And colored feathers that embellished several dresses gave the collection a dreamy quality as they slowly floated by, with the occasional plume falling gently to the ground.

LANVIN APPOINTS NEW DESIGNER

Lanvin, the world's oldest continually running couture house, has suffered creative turbulence and questions about its direction ever since the departure of lauded couturier Alber Elbaz in 2015.

Since then, there has been a steady stream of disappointing designers whose collections have prompted lukewarm reviews.

On Monday, the house named a new creative director: Bruno Sialelli.

"After a thorough and extensive application process involving an incredible array of talented designers," Sialelli's profile was that which embodied best "this new chapter in the house's history," Lanvin said.

Sialelli was poached from his position as the men's design director for Loewe.

He said he aims to bring "emotions through compelling stories" and to define "a modern attitude" while continuing Lanvin's iconic legacy.

The French hold a precious place in their hearts and culture for Lanvin, founded in 1889 by female fashion trailblazer Jeanne Lanvin.

RALPH AND RUSSO GO FULL-ON RED CARPET

Red carpet favorites Ralph and Russo unabashedly turned on the Hollywood glitz Monday.

A thousand-watt showbiz lights at the foot of the runway spelled out the surnames of creative partners Tamara Ralph and Michael Russo, as couture looks spilled out in va-va-voom haute glamour.

Day wear was reasonably restrained, featuring details such as a snake embellishment across a tight double-breasted jacket in malachite or a circular hat with an oversize rim.

But for the evening, the house put away its subtlety and got out its tulles, feathers and skin-baring bodices in black, white and neon pink. They will soon likely crop up on a red carpet in the French Riviera.

Despite being relative fashion newcomers — they have already had star clients like Beyonce, Angelina Jolie, Kristen Stewart and Jennifer Lopez.

___

Thomas Adamson can be followed at www.twitter.com/ThomasAdamson_K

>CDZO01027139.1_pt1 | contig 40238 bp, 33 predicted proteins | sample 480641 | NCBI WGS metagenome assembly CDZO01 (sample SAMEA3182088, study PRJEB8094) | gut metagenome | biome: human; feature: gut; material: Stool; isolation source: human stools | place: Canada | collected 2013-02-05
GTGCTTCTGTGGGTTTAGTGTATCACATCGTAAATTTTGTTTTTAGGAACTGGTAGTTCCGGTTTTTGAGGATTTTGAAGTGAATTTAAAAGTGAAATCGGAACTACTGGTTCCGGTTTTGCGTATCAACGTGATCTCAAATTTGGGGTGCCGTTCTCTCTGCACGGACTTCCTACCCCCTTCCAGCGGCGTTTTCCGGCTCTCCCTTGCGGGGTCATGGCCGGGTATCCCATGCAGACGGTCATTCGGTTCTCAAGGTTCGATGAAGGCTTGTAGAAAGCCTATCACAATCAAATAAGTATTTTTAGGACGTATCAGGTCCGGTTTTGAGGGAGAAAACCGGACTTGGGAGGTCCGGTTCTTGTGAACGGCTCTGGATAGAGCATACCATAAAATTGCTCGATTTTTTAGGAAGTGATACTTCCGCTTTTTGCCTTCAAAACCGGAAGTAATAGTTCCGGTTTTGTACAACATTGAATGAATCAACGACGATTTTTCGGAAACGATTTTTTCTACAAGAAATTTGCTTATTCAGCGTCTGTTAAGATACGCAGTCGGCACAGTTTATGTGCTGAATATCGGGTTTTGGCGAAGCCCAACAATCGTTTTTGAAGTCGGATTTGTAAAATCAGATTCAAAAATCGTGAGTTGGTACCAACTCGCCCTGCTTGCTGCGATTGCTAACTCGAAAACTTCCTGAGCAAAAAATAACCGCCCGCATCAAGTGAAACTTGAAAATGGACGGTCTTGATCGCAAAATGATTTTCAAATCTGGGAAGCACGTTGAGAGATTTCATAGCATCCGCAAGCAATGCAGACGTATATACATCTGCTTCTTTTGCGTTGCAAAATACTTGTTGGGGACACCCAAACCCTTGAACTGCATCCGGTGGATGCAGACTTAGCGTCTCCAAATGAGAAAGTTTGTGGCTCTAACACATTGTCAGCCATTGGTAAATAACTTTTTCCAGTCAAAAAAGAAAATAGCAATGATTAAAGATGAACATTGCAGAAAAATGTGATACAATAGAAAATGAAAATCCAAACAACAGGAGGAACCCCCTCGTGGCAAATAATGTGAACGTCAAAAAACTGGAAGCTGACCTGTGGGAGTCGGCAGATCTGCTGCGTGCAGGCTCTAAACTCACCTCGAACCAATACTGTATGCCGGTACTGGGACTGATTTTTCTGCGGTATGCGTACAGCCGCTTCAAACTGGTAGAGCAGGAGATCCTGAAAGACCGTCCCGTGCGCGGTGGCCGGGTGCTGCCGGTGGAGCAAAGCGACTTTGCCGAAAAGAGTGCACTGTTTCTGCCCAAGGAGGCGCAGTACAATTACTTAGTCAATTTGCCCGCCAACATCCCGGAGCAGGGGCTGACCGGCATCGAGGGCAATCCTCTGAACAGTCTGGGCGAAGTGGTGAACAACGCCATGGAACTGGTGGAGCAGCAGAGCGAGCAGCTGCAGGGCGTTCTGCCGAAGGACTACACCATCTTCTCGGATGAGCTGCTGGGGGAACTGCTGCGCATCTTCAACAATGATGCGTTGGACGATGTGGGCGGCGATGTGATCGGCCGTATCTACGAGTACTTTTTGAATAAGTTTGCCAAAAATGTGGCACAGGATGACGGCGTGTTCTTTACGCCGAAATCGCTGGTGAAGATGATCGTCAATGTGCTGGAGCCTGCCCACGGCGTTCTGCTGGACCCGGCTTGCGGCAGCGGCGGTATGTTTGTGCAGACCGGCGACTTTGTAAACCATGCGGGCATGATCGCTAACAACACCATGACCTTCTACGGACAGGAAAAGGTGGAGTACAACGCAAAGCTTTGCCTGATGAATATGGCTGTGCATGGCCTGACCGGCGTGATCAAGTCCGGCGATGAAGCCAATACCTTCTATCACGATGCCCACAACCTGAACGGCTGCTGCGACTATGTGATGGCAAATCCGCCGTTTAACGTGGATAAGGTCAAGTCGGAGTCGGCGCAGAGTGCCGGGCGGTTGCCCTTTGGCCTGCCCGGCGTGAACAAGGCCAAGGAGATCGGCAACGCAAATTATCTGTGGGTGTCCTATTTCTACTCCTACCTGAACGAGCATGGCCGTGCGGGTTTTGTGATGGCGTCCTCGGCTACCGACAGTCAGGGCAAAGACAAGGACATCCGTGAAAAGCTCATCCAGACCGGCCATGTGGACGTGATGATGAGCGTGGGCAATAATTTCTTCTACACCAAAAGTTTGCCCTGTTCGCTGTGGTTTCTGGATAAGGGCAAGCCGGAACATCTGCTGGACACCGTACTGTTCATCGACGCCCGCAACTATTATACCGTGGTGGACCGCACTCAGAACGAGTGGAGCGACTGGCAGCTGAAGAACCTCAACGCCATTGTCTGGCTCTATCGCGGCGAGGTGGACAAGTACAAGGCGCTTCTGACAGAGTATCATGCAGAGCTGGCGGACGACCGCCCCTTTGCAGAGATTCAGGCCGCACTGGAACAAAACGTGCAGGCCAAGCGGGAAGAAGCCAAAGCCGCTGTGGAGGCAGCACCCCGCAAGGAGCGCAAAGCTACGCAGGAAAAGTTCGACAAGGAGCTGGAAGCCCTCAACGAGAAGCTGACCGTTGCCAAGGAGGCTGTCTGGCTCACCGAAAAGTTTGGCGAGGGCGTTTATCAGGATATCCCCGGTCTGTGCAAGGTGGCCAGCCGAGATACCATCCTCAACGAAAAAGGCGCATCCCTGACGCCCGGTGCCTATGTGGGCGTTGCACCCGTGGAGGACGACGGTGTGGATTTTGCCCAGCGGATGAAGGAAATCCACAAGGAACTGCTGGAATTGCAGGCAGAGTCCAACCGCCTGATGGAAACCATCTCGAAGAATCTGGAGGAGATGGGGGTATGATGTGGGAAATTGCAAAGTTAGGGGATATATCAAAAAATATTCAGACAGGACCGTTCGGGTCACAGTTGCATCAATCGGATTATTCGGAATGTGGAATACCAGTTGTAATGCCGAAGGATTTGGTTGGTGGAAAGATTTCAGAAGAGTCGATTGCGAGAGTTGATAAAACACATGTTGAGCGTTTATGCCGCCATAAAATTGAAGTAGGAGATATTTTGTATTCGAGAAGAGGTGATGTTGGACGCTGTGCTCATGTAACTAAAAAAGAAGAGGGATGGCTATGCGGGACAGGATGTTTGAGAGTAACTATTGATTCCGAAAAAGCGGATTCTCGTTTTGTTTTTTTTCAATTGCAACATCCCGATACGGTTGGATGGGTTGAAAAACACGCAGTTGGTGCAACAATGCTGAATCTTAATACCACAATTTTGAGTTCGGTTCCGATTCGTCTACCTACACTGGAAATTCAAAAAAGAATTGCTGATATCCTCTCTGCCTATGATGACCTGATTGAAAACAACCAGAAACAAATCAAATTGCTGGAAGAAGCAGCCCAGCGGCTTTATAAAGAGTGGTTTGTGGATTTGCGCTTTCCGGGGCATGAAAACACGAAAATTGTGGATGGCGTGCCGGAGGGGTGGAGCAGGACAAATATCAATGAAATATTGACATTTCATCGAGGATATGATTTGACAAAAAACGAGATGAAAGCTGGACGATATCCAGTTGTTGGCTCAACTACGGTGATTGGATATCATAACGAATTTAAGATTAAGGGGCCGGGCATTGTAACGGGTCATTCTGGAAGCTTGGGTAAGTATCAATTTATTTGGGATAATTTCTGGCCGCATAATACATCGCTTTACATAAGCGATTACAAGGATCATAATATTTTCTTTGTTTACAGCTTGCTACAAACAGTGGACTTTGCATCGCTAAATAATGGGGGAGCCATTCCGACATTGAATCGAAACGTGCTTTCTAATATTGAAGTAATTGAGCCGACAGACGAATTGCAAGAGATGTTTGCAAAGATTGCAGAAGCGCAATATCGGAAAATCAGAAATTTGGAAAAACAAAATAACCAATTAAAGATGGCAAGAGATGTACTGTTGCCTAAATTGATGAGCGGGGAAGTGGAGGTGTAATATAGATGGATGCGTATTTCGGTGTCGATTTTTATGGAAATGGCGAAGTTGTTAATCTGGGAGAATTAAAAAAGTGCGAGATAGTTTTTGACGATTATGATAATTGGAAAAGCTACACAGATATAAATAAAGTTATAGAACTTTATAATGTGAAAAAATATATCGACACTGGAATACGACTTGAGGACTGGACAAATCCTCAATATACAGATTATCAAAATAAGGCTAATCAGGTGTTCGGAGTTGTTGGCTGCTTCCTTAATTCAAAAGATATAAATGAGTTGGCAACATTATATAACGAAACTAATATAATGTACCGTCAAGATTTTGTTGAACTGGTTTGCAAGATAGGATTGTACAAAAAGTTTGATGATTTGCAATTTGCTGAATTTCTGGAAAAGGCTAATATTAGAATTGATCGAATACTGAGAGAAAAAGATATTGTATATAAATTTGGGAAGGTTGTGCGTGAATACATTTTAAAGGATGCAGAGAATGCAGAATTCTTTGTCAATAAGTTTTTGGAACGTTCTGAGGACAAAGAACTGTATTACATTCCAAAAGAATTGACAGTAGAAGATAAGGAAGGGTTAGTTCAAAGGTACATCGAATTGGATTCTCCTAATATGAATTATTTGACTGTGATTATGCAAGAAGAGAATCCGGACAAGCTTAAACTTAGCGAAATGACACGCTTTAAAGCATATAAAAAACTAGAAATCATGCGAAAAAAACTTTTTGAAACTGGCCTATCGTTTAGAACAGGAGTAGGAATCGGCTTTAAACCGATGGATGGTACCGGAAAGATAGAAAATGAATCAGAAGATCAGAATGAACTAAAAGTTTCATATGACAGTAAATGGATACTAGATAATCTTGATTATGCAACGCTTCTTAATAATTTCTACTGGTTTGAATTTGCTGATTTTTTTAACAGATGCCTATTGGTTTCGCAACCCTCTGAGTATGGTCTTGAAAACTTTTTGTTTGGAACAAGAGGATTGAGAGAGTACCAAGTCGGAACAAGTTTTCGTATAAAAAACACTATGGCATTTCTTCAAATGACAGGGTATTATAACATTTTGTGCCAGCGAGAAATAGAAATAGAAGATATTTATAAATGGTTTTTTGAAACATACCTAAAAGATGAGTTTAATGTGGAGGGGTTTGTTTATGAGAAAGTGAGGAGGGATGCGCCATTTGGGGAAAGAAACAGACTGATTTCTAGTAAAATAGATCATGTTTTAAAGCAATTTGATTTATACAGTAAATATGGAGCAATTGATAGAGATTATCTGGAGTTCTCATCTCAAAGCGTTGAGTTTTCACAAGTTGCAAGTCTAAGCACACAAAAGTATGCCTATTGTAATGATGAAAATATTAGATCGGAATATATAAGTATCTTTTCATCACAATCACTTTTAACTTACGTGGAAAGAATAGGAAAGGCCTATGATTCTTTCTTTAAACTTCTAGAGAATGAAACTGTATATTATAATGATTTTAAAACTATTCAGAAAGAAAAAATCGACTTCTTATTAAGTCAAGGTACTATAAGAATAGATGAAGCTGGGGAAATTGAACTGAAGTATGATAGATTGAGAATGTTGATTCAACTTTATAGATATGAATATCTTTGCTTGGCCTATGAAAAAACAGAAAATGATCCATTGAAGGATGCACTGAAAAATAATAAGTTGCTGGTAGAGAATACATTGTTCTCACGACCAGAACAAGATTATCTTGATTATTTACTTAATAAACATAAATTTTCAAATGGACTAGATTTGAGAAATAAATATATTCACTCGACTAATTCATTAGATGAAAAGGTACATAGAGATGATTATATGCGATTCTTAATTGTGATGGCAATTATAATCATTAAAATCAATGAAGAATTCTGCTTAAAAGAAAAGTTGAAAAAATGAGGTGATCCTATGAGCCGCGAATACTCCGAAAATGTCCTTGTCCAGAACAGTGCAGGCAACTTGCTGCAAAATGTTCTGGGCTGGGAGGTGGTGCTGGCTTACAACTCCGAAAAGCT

Trump tweets late Hall of Fame support for Curt Schilling

President Donald Trump made a late push for former major league pitcher Curt Schilling to be inducted into the Baseball Hall of Fame, tweeting Sunday night that the right-hander had a “Great record, especially when under pressure and when it mattered most.”

>> Read more trending news 

The endorsement came three weeks too late, however, as ballots for the Hall of Fame were due Dec. 31, Sports Illustrated reported. 

The results of the votes will be announced Tuesday, and the new members will be inducted July 21 in Cooperstown, New York.

Schilling, 52, is an outspoken conservative and Trump supporter. He appeared in four World Series, winning with the Arizona Diamondbacks in 2001 and the Boston Red Sox in 2004 and 2007. He also appeared in the 1993 World Series with the Philadelphia Phillies.Schilling had a 162-111 record during his 20-year major league career, but was 11-2 during the postseason and won four of five World Series decisions. He is considered an outside shot to earn election to Cooperstown this year, according to Baseball Hall of Fame Vote Tracker. 

Schilling has appeared on the Hall of Fame ballot every year since 2013 but has only received a high of 52.3 percent support, Sports Illustrated reported.

Geddy Lee Refuses to 'Live Off the Fumes' Of His Past: Exclusive Interview

Geddy Lee talks about his new book and what his post-Rush future looks like so far.

Continue reading…

Jimmy Buffett drops mic after singing national anthem at NFC title game

Singer Jimmy Buffett caused a stir on social media after his a cappella performance of “The Star Spangled Banner” before Sunday’s NFC Championship game, several media outlets reported.

>> Read more trending news 

Reactions were mixed after Buffett’s emphatic drop before the New Orleans Saints hosted the Los Angeles Rams. After the final line of the song, the “Margaritaville” singer raised his right arm and dropped the microphone near the 50-yard line, Rolling Stone reported.

“Wonderful honor. Thank you,” Buffett posted on Twitter.

Buffett’s actions were met with sharp criticism by some.

“Wow. One of the worst renditions of all time. Awful,” New England Patriots color analyst Scott Zolak tweeted.

“Are Jimmy Buffet (sic) concerts as bad as his national anthem?” People quoted one social media poster.

>> Louisiana eye care center offers free vision exams for NFL refs

“Bring in Danny DeVito for the Super Bowl. America is ready,” tweeted Foster the People.

A representative for Buffett “did not immediately return a request for comment,” Fox News reported.

Here is a sampling of reactions posted on social media.

Huey Lewis and the News Sign Deal for First Album in 10 Years

10th LP due for release in the spring, although doubts remain over frontman’s ability to tour.

Continue reading…